Predicting dysphoria and hostility using the diathesis-stress model of sociotropy and autonomy in a contextualized stress setting

Chitra Raghavan, Huynh Nhu Le, Howard Berenbaum

Research output: Contribution to journalArticlepeer-review

Abstract

We examined the diathesis-stress model of sociotropy and autonomy in the prediction of dysphoria and self-reported hostility. Participants were 39 women who had recently relocated to the United States. Because participants relocated at approximately the same time and for the same reasons (husband enrolled in a university program), we were able to measure multiple stressors that occurred in the same context (relocation). We measured stress comprehensively using semistructured interviews and coded each negative stressor into interpersonal and achievement categories. The match between sociotropy and interpersonal stressors predicted dysphoria, whereas the match between autonomy and achievement stressors predicted hostility. Implications for the diathesis-stress model of sociotropy-autonomy are discussed.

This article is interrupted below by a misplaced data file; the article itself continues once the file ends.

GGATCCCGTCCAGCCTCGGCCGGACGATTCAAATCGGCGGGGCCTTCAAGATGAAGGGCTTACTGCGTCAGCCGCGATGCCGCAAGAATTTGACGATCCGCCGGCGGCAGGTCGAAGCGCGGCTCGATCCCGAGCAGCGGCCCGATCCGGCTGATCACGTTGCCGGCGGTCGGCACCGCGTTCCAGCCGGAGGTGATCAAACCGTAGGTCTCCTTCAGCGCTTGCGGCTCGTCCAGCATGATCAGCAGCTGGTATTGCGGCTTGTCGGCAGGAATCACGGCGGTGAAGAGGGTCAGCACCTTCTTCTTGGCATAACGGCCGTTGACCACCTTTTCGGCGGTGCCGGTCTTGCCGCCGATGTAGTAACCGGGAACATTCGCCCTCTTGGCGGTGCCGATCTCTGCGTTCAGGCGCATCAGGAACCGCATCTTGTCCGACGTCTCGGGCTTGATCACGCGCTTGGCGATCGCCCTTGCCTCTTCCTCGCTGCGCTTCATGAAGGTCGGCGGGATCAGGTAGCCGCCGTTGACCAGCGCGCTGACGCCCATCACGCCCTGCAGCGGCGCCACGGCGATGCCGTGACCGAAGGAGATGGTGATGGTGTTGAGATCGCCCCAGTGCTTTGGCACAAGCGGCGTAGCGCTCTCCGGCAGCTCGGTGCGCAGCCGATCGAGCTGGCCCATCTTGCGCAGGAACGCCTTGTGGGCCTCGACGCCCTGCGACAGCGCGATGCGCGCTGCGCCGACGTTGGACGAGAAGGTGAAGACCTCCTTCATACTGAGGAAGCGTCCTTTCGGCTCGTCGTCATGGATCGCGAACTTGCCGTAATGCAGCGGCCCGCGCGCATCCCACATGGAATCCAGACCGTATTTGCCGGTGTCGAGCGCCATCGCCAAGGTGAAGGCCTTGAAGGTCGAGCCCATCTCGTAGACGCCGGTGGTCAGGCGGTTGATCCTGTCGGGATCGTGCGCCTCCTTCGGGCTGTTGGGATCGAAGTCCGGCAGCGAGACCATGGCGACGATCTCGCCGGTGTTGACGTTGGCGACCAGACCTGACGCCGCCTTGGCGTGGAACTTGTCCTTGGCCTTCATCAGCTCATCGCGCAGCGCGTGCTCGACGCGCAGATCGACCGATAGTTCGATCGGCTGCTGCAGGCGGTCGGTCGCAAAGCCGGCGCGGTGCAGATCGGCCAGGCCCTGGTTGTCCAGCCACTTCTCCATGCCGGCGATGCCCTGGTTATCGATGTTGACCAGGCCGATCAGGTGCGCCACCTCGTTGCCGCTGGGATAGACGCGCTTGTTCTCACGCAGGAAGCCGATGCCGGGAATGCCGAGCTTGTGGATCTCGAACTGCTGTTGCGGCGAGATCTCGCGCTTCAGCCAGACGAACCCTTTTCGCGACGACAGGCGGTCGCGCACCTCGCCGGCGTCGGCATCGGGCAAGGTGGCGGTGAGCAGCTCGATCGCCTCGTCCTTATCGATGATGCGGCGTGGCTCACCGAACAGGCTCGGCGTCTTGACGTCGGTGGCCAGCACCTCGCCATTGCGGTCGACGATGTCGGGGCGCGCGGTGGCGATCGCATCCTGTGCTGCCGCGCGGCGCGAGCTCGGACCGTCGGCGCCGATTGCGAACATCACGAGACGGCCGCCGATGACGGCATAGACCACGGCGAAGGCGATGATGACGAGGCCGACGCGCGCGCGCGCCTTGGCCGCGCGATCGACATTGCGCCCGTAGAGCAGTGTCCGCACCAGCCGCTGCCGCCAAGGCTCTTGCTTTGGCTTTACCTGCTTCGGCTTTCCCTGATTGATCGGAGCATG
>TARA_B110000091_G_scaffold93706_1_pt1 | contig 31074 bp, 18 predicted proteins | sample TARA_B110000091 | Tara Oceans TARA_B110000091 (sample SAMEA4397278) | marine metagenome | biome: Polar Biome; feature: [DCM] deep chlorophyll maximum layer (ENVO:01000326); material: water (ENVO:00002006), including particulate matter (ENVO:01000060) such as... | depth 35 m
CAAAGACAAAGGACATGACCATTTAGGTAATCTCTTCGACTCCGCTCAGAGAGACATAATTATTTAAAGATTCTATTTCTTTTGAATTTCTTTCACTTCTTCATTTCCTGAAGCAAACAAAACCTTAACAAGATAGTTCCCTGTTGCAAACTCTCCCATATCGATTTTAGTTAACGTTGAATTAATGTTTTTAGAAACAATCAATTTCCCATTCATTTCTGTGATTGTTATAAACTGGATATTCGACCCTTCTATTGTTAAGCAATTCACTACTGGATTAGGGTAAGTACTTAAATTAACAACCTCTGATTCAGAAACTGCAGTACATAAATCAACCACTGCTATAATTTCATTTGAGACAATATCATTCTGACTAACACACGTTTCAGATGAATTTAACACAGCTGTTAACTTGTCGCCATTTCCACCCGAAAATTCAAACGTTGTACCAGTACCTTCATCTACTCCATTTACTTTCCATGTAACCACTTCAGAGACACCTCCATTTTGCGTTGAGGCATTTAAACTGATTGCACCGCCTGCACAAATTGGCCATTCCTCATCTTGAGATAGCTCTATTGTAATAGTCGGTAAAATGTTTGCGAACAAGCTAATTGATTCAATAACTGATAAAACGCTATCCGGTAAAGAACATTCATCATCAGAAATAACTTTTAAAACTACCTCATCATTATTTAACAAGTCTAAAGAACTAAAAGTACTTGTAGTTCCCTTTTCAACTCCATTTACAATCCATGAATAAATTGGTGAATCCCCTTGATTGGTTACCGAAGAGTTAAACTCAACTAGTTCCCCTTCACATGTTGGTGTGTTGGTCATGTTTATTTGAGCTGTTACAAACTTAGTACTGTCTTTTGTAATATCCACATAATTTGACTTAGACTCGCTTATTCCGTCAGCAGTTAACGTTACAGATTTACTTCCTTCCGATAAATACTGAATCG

Original languageEnglish (US)
Article number368365
Pages (from-to)231-244
Number of pages14
JournalCognitive Therapy and Research
Volume26
Issue number2
DOIs
StatePublished - 2002

Keywords

  • autonomy
  • depression
  • hostility
  • sociotropy
  • stressful life events

ASJC Scopus subject areas

  • Experimental and Cognitive Psychology
  • Clinical Psychology

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